Friday, October 22, 2004
Pro-repeal has $556K
Drake also spends for levy
Enquirer staff report
Gay-rights activists trying to rid Cincinnati's charter of Article XII have had $556,244 to spend this year, compared to $145,081 for their opponents, according to campaign finance reports filed Thursday with the Hamilton County Board of Elections.
While the pro-repeal Citizens to Restore Fairness claims more than 2,000 individual and business contributors, the sources of support for the anti-Issue 3 campaign are a mystery.
The entire bankroll for the Equal Rights Not Special Rights Committee comes from conservative activist Phil Burress and his Citizens for Community Values, a Sharonville-based organization whose primary goal is "public awareness of the destructive impact of obscenity, pornography and indecency."
CCV does not publicly disclose its contributors.
Article XII prohibits Cincinnati City Council from passing a gay rights ordinance. A vote for Issue 3 is a vote to repeal the 11-year-old charter amendment.
The largest cash contributors to the "Yes on 3" campaign include $30,000 from Procter & Gamble, $25,000 from philanthropist Otto Budig, $20,000 each from Federated Department Stores and the New York-based Human Rights Campaign, and $10,000 each from Christ Church Cathedral, former Mayor Jerry Springer, arts patron Richard Rosenthal, GE Aircraft Engines and Hewlett-Packard.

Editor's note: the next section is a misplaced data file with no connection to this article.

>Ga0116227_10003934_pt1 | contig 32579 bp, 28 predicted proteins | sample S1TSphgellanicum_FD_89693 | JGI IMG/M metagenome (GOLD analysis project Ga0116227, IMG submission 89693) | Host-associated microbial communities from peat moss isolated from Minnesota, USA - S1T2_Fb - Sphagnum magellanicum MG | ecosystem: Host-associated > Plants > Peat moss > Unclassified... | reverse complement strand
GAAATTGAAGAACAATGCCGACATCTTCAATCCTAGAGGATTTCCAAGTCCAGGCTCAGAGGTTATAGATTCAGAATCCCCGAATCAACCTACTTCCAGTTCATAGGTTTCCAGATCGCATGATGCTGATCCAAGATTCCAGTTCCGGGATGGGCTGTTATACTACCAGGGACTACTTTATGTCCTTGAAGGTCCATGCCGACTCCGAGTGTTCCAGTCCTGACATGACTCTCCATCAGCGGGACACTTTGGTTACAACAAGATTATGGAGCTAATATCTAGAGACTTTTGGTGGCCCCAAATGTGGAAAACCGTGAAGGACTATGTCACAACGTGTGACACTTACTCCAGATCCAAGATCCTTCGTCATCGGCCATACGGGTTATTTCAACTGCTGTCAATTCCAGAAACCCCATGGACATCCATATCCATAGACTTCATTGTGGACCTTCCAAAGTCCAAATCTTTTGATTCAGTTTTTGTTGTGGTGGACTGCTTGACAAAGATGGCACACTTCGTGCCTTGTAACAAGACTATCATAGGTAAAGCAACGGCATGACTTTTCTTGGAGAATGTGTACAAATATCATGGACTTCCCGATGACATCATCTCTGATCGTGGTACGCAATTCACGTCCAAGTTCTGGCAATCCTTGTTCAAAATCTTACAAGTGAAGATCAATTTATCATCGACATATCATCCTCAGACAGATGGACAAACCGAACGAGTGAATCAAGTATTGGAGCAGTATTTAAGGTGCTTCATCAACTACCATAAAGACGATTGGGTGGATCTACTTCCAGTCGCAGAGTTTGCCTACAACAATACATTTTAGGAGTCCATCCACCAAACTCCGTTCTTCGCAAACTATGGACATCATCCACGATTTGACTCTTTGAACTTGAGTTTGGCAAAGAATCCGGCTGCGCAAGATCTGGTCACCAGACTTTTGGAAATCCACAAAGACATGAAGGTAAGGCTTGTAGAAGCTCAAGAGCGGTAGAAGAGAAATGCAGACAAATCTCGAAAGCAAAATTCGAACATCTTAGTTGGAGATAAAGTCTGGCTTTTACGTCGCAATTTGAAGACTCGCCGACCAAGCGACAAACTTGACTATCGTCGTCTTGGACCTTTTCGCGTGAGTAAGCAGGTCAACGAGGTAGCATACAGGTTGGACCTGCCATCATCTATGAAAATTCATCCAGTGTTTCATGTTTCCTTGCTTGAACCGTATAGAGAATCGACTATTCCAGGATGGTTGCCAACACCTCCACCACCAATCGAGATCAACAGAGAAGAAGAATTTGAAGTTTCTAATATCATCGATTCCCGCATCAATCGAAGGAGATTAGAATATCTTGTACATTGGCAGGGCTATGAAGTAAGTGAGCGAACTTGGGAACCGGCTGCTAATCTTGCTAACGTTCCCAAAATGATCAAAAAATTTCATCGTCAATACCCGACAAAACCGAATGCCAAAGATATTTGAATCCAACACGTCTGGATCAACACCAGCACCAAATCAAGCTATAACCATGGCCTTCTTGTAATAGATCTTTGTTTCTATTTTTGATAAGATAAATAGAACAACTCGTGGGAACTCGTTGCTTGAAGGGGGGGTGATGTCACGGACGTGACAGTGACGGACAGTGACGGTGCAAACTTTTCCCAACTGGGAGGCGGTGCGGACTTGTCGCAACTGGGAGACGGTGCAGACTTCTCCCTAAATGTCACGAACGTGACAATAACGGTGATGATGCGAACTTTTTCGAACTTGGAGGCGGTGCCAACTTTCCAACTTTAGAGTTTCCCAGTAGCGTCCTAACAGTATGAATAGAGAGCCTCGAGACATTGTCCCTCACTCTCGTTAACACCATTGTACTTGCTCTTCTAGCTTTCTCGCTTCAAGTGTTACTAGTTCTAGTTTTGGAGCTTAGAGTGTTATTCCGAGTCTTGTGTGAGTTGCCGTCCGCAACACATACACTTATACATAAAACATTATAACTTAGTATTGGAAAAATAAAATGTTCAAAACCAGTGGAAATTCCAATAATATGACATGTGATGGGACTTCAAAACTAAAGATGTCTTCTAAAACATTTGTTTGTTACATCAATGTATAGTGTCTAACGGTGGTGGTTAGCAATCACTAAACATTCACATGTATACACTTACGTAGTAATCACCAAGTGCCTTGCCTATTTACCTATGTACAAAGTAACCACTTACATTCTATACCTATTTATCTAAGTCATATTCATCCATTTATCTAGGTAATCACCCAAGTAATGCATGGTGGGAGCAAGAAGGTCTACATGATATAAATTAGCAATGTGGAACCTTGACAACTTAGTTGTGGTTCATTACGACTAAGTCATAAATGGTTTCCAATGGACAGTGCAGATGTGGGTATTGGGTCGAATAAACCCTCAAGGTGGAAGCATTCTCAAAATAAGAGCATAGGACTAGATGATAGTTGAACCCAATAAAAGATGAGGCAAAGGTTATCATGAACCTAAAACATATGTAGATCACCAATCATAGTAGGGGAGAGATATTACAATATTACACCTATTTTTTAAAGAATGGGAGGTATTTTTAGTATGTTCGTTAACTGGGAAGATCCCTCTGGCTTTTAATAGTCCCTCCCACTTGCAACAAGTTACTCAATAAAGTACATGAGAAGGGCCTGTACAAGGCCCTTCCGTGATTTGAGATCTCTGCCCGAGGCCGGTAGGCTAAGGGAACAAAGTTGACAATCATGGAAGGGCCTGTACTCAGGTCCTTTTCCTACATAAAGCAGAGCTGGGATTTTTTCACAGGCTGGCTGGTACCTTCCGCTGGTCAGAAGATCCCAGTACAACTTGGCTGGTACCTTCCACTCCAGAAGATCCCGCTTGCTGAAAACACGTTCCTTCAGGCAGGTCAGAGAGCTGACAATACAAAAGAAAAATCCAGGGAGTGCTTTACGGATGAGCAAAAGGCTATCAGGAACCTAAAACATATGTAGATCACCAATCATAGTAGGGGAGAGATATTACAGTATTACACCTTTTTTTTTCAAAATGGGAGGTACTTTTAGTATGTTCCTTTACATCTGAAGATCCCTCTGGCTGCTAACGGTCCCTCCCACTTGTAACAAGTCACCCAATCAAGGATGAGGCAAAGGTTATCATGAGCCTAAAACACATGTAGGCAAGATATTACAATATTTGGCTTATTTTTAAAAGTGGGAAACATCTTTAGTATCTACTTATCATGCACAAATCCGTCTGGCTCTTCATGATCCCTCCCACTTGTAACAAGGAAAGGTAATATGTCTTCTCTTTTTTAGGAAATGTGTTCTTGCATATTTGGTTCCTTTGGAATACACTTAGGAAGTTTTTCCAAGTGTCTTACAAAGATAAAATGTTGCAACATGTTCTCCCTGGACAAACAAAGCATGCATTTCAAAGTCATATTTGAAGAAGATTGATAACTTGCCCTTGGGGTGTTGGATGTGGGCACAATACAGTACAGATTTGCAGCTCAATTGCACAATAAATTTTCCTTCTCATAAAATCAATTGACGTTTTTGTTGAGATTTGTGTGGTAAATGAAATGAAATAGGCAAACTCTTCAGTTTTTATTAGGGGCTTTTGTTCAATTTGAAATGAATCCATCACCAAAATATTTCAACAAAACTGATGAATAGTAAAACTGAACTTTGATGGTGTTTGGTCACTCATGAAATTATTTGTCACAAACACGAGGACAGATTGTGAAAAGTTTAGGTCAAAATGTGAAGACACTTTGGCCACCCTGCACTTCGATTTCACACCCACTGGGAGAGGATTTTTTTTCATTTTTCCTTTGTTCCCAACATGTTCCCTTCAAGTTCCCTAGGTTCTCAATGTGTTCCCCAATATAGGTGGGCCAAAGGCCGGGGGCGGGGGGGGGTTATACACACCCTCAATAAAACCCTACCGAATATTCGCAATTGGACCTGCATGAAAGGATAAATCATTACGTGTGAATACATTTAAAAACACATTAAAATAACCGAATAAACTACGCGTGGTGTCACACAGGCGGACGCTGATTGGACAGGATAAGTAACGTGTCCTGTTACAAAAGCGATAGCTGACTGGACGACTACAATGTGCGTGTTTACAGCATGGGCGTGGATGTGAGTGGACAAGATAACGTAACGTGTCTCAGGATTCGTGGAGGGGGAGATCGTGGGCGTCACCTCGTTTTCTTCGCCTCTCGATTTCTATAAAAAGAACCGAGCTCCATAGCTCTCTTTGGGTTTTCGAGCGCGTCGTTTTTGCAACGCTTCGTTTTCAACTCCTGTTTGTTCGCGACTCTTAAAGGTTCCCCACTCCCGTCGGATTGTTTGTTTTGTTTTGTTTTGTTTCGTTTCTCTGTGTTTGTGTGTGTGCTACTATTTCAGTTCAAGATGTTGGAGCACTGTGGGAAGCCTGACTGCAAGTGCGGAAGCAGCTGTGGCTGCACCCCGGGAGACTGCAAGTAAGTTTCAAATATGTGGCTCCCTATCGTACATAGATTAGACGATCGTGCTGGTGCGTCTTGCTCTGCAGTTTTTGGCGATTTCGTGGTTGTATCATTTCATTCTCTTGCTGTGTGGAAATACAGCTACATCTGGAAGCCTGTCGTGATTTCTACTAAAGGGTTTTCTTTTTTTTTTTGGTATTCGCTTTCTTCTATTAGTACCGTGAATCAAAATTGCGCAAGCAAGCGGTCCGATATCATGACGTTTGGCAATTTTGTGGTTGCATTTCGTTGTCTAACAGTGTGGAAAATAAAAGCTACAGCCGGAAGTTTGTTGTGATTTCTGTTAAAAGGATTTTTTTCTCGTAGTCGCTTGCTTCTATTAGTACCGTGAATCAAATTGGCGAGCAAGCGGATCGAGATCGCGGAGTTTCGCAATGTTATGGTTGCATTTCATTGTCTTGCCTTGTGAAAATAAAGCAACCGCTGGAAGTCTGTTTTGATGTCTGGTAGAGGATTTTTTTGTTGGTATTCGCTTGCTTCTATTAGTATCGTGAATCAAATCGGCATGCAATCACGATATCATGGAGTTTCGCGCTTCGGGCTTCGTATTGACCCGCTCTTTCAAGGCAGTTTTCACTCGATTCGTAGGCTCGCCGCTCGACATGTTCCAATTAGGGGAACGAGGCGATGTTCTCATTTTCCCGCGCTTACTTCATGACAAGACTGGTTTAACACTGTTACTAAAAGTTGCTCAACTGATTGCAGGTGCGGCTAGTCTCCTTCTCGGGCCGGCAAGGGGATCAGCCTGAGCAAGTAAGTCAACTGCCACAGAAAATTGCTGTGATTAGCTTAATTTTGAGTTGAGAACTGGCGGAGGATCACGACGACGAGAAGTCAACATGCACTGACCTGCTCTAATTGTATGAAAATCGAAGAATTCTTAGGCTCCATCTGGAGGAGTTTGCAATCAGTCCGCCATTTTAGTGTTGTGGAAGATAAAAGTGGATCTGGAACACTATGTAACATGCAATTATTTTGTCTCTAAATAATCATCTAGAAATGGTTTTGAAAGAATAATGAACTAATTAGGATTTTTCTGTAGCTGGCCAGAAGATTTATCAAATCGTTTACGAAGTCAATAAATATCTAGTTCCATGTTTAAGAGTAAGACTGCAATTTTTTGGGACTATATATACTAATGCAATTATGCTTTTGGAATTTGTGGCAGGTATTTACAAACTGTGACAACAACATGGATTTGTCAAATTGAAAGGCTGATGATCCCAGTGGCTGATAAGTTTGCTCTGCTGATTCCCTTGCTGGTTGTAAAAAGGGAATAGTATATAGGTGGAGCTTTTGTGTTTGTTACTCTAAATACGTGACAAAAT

The repeal opposition has put some key African-American leaders on the payroll, including the Rev. K.Z. Smith, pastor of Corinthian Baptist Church, who gets a $4,250 monthly consulting fee, and former Councilman Charlie Winburn, member of the Ohio Civil Rights Commission, who makes $3,125 a month.
The two sides of Drake Center's levy issue have amassed more than $640,000. On Drake's side, the vast majority - $500,000 - came from a line of credit opened by Citizens for Drake. The loan is guaranteed by Drake Center, according to Kay Nolen, the hospital's general counsel, but it wouldn't come from levy money.
The hospital seeks a tax levy that would raise $80 million over five years - $68 million of it going to Drake and the rest to unrelated county programs. It would cost the owner of a $100,000 home about $25 a year, up from $24 a year now.
The Drake Wastes Money Committee raised $119,250, much of it coming in $10,000 increments from nursing home operators who could pick up patients Drake would turn away.
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